What’s Up in the Night Sky: Hubble Launch Anniversary

In this edition of What’s Up, we will see what interesting objects are in the night sky this month and read about one of the most famous telescopes on earth (or at least it would be one of the most famous if it were actually on this planet).

Venus is still looking very prominent in the western sky just after sunset. In the next two weeks it will remain very bright, but by late May it will be dimmer and through a telescope it will appear as a dramatic thin crescent looking like a bright miniature crescent moon. 

Pay attention to the newly discovered comet known as SWAN. Swan C/2020 F8 was identified on April 11th and at the time of this writing was better seen in the southern hemisphere of Earth with binoculars. As it approaches the sun it might grow bright enough to be seen with the naked eye by mid-May on the southern horizon in the northern hemisphere where we live. It is not clear right now if this will happen. If the comet breaks up, for example, it will not be any brighter than it is now. Only time will tell. 

In the early morning sky before sunrise you can see Mars, Jupiter, and Saturn all in the southeastern sky.    

Credit: NASA, ESA, and the Hubble Heritage Team (STScI/AURA)

April 24th was the 30th anniversary of the launch of the Hubble Space Telescope. Many people know the Hubble telescope has provided stunning pictures of the cosmos for decades from Earth orbit, but fewer remember that Hubble’s mission started with a critical error. Due to a defect in the 7.9 foot diameter primary mirror, the Hubble was producing useless blurry images until NASA produced a corrective lens (essentially glasses for the telescope) that completely corrected the error. The corrective lenses were installed during a servicing mission performed by a crew of astronauts aboard the space shuttle Endeavor in 1994. In fact, since being launched, Hubble has been serviced six times; the last service mission was in 2009. Among other routine maintenance projects, the 2009 service crew replaced all six of Hubble’s gyroscopes, which are essential to point the telescope. Three of the gyroscopes have since failed, but three are still working, and really, Hubble can get by with just one. Sadly the remaining gyroscopes will eventually fail and the Hubble is not likely to be repaired again, but hopefully it will continue to deliver valuable data for many more years.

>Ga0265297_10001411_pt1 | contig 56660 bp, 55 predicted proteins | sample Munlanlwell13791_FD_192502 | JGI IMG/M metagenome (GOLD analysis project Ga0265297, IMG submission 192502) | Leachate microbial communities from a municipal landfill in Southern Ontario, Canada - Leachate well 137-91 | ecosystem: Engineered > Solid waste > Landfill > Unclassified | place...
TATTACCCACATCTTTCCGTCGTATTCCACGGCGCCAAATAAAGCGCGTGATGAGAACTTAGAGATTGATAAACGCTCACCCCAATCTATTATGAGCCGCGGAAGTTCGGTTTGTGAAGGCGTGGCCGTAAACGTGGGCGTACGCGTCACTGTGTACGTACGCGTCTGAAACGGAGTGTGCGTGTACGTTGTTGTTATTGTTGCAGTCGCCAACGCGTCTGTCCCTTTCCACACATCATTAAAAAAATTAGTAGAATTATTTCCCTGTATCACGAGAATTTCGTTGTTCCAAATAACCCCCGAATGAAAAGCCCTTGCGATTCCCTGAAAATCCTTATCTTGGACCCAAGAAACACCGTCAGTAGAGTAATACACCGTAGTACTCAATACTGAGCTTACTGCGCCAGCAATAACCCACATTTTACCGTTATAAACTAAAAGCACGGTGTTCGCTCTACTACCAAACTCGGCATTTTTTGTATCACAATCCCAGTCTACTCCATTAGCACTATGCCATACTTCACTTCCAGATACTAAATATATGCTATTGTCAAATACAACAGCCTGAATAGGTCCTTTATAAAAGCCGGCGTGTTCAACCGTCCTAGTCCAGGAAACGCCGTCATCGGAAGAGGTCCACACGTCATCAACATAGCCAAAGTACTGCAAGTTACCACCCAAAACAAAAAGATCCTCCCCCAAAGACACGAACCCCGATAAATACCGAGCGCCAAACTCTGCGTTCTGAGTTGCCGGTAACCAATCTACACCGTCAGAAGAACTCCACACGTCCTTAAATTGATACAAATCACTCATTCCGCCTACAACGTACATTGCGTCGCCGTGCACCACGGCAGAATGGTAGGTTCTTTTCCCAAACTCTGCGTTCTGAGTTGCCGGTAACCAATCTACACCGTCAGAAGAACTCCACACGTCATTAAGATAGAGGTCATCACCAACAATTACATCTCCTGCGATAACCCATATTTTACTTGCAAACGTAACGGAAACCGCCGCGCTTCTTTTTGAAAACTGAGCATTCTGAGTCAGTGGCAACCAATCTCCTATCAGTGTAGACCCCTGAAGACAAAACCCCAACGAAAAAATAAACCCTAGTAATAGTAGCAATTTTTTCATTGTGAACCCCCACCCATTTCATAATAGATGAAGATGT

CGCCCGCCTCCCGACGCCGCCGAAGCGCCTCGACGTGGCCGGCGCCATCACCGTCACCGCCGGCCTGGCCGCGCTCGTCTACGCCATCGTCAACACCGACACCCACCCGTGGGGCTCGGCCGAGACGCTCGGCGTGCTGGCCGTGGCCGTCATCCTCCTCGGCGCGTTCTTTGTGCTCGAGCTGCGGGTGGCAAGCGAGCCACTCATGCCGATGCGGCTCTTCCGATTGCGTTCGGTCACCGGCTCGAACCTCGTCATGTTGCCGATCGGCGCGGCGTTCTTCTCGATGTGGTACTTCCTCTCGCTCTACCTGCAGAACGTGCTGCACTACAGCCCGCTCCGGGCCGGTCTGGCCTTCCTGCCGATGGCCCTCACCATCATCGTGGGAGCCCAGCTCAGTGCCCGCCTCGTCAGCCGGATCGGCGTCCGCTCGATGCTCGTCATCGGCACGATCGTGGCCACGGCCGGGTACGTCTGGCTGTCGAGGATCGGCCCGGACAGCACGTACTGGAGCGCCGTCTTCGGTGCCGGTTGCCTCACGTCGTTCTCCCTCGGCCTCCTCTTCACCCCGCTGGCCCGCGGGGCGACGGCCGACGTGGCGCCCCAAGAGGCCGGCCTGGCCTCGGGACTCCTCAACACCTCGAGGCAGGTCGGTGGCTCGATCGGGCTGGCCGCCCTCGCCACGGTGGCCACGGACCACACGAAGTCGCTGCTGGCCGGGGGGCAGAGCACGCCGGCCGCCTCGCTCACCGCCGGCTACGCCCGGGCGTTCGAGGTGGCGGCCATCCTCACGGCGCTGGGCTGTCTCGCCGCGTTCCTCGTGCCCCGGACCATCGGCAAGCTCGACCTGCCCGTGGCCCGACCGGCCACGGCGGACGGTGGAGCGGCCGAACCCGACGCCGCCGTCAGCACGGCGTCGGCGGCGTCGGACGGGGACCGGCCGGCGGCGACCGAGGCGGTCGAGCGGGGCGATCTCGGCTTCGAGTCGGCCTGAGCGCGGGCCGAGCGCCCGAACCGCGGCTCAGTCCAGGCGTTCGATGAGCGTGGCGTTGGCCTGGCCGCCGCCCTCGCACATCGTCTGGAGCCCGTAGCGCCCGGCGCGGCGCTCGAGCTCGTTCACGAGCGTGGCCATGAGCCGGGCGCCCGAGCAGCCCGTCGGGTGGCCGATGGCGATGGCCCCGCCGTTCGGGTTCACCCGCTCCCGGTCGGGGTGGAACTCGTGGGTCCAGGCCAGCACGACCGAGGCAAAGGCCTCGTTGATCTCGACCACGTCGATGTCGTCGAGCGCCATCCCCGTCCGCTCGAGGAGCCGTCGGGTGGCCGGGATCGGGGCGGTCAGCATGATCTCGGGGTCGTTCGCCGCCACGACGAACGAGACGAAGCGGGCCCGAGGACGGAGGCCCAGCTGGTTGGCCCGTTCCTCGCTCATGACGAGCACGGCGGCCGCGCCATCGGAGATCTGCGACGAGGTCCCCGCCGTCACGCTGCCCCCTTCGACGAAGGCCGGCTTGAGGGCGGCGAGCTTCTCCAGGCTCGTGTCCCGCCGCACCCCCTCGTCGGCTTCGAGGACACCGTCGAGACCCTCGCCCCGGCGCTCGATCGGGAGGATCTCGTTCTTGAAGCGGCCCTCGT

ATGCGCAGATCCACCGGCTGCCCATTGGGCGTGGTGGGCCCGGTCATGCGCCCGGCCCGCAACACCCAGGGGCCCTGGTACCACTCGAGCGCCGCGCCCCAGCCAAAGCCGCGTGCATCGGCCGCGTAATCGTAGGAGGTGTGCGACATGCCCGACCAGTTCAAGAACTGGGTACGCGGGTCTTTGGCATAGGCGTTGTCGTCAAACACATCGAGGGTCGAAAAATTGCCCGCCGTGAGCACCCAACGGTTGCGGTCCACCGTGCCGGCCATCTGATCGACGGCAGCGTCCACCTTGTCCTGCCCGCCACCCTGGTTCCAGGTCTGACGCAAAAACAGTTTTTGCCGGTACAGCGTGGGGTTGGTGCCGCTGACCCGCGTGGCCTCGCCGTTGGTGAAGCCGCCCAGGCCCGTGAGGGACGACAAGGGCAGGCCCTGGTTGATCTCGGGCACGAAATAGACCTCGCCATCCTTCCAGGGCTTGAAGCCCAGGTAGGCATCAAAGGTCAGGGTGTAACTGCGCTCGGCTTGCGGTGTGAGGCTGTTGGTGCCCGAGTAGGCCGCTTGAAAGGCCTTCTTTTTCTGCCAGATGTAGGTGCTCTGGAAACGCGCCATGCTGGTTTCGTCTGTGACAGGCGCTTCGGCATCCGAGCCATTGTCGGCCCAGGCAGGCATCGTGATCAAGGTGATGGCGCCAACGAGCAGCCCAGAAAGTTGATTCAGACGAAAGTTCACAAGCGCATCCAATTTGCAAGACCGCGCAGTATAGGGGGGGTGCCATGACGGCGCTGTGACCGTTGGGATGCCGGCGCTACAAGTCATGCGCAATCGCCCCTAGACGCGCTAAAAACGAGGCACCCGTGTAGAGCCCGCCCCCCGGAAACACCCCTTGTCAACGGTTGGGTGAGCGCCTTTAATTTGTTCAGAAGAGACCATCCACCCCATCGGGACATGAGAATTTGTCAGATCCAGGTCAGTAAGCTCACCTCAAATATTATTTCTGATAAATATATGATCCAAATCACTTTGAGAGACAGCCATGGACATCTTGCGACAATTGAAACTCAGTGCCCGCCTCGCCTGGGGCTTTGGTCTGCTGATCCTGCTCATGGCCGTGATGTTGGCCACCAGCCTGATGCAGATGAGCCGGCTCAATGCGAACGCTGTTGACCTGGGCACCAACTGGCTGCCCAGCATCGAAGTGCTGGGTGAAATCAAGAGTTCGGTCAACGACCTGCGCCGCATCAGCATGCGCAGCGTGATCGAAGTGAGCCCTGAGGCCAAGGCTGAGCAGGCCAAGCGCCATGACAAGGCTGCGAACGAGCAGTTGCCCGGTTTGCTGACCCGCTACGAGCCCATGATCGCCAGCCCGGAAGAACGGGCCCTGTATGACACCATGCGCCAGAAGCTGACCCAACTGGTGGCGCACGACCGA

Deep Field. Credit: NASA; ESA; G. Illingworth, D. Magee, and P. Oesch, University of California, Santa Cruz; R. Bouwens, Leiden University; and the HUDF09 Team

Data gathered by the Hubble Space Telescope has been used to estimate the age of the universe, to help prove the existence of black holes, and to show that the universe is expanding at an accelerating rate, among many more discoveries. It has also produced thousands of images that are starkly beautiful. The “pillars of creation”, the “ultra deep field”, and on its birthday, the new “cosmic reef” – these are just a few of the stunning images that Hubble has given humanity.   

Cosmic Reef. Credit: NASA, ESA, STScI


Last year nearly 1,000 papers cited data produced by Hubble. After 30 years it is still contributing to our efforts to better understand the cosmos. Hubble really is out of this world!